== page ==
Volume 7 - Opinions of Counsel SBEA No. 42
Assessment review (tax certiorari proceeding) (settlement - uncontested succeeding assessment) - Real Property Tax Law, §§ 512, 706:
Settlement of a prior Article 7 proceeding may not include provision for a reduction in current assessed value, if no complaint was filed prior to the meeting of the board of assessment review to consider complaints with respect to the current roll.
We have been asked whether a proposed settlement of an Article 7 proceeding to review the prior year’s assessment may include provisions for the Assessor to similarly reduce the current assessment of the same property. The petitioners did not file a written complaint with the Board of Assessment Review prior to its hearing of complaints with respect to the current year’s assessment roll.
There is no question that, under these circumstances, the Assessor may not reduce the current year’s assessed value.
Section 706 of the Real Property Tax Law prescribes the contents of a petition for judicial review of an assessment. In part, that section provides that “[such] petition must show that a complaint was made in due time to the proper officers to correct such assessment.”
It is the complaint to the “proper officers” (i.e., to the assessor or board of assessment review – see, § 512(1)) which gives the court jurisdiction to proceed. Except in a case where there is no jurisdiction to assess, “the court has jurisdiction to review the assessment only when such protest has been made [citations omitted]. If no protest was made, then it follows that the court has no jurisdiction of the subject of the proceeding” (City of Albany v. Town of Coeymans, 253 App.Div. 436, 2 N.Y.S.2d 735, at 737 (3d Dept., 1938); see also, People ex rel. Powott Corp. v. Woodworth, 260 App.Div. 168, 21 N.Y.S.2d 785 (4th Dept., 1940)).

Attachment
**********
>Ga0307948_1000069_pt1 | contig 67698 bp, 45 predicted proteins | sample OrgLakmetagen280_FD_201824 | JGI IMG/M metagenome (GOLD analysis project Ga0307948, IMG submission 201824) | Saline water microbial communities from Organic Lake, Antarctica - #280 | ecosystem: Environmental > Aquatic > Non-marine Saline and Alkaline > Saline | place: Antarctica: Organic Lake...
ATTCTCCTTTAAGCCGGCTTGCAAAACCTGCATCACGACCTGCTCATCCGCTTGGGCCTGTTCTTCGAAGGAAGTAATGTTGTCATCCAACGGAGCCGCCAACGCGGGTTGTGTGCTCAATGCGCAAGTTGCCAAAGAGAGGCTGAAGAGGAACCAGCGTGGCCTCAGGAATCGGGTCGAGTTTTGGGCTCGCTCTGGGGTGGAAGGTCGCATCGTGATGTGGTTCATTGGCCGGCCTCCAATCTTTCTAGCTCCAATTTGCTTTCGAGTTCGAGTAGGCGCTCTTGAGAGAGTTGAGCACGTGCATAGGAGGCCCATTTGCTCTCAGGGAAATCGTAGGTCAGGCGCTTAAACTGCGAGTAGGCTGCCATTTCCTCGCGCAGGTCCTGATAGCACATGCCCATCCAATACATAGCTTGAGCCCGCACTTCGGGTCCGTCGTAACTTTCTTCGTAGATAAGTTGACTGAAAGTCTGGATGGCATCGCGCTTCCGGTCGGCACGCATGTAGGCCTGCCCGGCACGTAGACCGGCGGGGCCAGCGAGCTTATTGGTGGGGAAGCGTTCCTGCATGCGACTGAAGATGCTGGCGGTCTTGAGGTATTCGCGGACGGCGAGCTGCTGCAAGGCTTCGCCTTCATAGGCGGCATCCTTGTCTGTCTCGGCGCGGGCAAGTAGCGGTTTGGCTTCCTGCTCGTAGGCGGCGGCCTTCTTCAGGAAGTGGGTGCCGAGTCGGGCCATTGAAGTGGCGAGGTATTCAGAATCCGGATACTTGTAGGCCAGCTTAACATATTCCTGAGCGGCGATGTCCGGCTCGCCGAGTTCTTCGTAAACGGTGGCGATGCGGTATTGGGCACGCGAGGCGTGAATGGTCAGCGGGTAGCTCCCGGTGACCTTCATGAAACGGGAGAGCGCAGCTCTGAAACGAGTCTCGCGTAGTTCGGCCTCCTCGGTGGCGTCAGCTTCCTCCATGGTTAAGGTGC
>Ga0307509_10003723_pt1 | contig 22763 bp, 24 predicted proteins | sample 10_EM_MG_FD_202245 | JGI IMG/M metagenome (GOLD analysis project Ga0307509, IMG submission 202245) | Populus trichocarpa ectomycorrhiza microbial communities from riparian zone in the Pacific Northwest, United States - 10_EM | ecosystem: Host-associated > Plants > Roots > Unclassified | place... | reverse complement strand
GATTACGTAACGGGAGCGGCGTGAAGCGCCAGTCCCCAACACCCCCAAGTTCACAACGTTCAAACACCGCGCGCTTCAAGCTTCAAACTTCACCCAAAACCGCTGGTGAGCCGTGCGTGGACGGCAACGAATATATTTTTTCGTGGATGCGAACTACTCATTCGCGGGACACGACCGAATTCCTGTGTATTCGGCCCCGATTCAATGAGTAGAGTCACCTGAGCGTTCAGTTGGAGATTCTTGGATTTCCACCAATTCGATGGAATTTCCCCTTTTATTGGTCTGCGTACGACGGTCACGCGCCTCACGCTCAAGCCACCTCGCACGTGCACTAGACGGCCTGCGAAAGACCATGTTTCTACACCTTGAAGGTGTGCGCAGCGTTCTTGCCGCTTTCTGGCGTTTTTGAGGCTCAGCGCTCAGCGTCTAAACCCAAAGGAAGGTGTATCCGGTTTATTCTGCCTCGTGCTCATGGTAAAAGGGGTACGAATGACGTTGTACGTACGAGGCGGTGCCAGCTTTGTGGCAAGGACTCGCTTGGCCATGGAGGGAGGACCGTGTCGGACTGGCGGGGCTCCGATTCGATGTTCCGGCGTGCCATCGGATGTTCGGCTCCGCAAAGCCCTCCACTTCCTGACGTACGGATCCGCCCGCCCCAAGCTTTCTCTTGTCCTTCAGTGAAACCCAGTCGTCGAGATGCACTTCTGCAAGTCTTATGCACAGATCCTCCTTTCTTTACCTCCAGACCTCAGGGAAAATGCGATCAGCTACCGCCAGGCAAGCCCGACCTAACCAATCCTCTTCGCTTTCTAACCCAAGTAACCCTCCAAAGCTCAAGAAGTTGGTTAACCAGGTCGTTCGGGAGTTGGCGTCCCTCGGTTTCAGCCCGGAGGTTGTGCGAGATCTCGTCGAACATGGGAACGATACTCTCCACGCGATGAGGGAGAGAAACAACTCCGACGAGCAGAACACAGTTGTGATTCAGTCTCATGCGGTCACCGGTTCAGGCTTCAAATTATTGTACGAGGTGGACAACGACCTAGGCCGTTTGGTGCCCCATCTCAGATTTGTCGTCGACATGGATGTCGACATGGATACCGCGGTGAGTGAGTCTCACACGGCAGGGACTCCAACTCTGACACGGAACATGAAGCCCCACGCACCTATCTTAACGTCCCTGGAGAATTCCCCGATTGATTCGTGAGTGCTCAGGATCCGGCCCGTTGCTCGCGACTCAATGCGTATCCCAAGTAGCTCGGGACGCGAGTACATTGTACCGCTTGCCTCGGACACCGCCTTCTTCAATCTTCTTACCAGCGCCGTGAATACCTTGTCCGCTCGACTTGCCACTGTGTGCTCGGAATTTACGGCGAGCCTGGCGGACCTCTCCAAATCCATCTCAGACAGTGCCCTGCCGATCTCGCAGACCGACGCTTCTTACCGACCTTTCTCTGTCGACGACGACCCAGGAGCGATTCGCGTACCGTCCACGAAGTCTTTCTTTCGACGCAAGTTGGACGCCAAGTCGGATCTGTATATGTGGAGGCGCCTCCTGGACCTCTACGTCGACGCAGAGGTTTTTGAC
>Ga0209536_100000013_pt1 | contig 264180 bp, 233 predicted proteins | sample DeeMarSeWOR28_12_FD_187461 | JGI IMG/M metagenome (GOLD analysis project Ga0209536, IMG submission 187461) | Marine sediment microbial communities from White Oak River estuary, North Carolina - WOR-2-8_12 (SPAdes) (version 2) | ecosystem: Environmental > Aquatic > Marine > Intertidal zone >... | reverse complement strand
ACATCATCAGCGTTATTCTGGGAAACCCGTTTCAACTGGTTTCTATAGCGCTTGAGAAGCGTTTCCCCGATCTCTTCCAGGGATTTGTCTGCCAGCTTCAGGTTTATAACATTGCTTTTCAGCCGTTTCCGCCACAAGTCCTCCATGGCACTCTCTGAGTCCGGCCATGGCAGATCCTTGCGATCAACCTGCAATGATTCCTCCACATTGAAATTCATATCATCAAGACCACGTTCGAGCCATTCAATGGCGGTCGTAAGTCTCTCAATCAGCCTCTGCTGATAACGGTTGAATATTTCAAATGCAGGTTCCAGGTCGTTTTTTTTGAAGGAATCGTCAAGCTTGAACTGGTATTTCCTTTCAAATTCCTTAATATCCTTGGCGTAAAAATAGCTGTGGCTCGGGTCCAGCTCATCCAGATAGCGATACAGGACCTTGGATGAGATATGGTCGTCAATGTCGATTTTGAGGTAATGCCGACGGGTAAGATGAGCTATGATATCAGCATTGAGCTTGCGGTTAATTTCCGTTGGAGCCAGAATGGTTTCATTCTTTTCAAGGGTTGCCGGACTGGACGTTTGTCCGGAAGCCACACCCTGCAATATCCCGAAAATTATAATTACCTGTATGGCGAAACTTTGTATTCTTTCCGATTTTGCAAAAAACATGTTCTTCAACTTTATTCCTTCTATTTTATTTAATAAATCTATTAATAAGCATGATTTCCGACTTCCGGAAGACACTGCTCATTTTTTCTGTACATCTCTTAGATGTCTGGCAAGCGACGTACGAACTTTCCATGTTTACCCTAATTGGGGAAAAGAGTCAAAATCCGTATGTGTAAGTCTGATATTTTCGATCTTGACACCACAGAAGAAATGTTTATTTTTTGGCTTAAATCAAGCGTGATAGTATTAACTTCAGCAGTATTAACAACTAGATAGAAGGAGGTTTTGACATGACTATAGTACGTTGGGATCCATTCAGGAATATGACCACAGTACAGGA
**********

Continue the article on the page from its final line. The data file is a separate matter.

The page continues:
The fact that the petitioners filed timely complaints with the Board of Assessment Review in 1980 is irrelevant to the question of whether the court has jurisdiction to review assessments of the same properties in 1981. As the Court of Appeals has stated, “[it] is the essence of an assessment that it fixes value as of a certain time. Each annual proceeding is separate and distinct from every other. Year by year an assessor must use his own judgment and must verify the roll.” (People ex rel. Hilton v. Fahrenkopf, 279 N.Y. 49, at 52-53, 17 N.E.2d 765 (1938) (emphasis added)). Similarly, it has been said that “[in] no sense can the value fixed by the assessors for one year, or by a court on review, have any application to the issue of value in recurring assessments or proceedings to review them [citations omitted]” (Lome v. Tax Comm. of City of N.Y., 19 Misc.2d 803, 192 N.Y.S.2d 787, at 792 (S.Ct., Queens Co., 1959), aff’d, 11 A.D.2d 773, 204 N.Y.S.2d 910 (2d Dept., 1960), app.den., 11 A.D.2d 948, 206 N.Y.S.2d 551 (2d Dept., 1960)).
Accordingly, there being no indication that the assessments in 1981 were void for lack of jurisdiction (cf., People ex rel. Erie R. Co. v. State Tax Comm., 246 N.Y. 322, 158 N.E. 844 (1927)), it is our opinion that the failure of the petitioners to file with the Assessor or the Board of Assessment Review timely written complaints in regard to the current assessments of their properties precludes any reduction in those assessed valuations. the proposed stipulation must be limited to the assessments on the prior year’s roll.
October 2, 1981
NOTE: Construes law prior to L.1995, c.693.